****/**** Image D Sound D Extras B
starring Hiroyuki Sanada, Rie Miyazawa, Nenji Kobayashi, Ren Osugi
screenplay by Yôji Yamada, Yoshitaka Asama, based on the story of Shuuhei Fujisawa
directed by Yôji Yamada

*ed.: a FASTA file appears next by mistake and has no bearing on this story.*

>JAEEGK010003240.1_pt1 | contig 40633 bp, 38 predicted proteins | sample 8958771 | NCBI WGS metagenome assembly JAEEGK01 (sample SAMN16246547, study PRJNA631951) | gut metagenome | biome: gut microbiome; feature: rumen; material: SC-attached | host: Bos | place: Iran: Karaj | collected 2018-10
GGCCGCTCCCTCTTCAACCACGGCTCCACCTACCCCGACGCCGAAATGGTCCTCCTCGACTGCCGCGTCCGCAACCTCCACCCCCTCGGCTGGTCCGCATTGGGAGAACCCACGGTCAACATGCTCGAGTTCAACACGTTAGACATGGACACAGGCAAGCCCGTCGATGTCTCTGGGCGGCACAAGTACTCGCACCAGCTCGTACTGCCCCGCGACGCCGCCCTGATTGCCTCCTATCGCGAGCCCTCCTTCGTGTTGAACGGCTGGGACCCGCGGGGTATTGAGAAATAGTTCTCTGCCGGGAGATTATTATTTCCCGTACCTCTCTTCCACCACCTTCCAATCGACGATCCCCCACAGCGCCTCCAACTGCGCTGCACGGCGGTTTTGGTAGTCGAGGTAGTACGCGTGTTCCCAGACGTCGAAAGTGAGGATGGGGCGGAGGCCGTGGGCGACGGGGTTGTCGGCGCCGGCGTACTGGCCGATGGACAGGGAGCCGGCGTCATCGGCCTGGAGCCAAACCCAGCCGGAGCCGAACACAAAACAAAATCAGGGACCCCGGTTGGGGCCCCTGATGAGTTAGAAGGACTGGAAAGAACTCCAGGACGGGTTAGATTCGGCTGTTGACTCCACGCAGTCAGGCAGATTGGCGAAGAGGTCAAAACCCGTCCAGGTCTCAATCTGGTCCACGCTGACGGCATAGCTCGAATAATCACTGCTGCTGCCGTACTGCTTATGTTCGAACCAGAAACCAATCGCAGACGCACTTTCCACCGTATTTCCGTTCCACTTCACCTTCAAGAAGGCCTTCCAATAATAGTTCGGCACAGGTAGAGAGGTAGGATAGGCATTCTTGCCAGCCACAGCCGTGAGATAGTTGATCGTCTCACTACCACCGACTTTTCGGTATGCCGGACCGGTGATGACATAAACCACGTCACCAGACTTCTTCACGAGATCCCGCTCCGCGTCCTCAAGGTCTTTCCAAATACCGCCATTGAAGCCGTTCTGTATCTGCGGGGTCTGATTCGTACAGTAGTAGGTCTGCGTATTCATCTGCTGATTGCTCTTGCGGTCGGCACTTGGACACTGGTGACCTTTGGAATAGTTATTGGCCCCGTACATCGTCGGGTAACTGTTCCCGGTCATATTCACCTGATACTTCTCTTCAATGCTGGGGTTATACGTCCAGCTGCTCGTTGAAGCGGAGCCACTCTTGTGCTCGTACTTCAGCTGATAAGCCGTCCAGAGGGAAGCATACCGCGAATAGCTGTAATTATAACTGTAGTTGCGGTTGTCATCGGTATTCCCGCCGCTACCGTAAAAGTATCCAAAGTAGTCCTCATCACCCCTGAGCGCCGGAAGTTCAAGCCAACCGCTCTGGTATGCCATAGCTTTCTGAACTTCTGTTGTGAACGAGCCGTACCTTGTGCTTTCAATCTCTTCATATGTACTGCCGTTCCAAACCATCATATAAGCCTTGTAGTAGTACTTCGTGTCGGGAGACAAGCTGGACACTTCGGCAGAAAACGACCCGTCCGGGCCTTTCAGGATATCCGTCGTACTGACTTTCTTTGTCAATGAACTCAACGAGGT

by Walter Chaw Unforgiven for veteran director Yôji Yamada and the jidai-geki genre of samurai pictures, The Twilight Samurai is quiet, assured, a masterpiece of contemplative understatement. Its connection to Eastwood's film is more than just cosmetic, though, more than just another "Old West" film about an aging, widowed warrior called into action for something so quaint as the honour of a woman. No, The Twilight Samurai seems an apologia for the romanticization of violence and, moreover, for the elevation of the cult of masculinity out of the mud of bestial muck--where it at least in some measure belongs--and into realms of ritualistic divinity. There's a scene in The Twilight Samurai more powerful than its commensurate moment in Unforgiven that emphasizes this point as unassuming hero Seibei (Hiroyuki Sanada), without comment, steps over the flyblown corpse of a rival assassin in silent pursuit of his own quarry. The romance of end-of-era pictures like this (and literature as well; The Twilight Samurai and Unforgiven heavily remind of Cormac McCarthy's The Crossing) is that they can be pulled into a discussion of the passing away of youth as a man goes from early manhood's heady intoxication with the concept of chivalry to the more sober appreciation that true grit comes with providing constancy for your children in a world forever tilting towards alien territory. Though Seibei's nickname, "Tasogare" ("Twilight"), is a jab at his rushing home after clerk-work to tend to his demented mother and two young daughters, there's poetry in it as a description of a liminal magic hour where change looks not only more possible, but weighted with a lovely, gilded melancholy besides.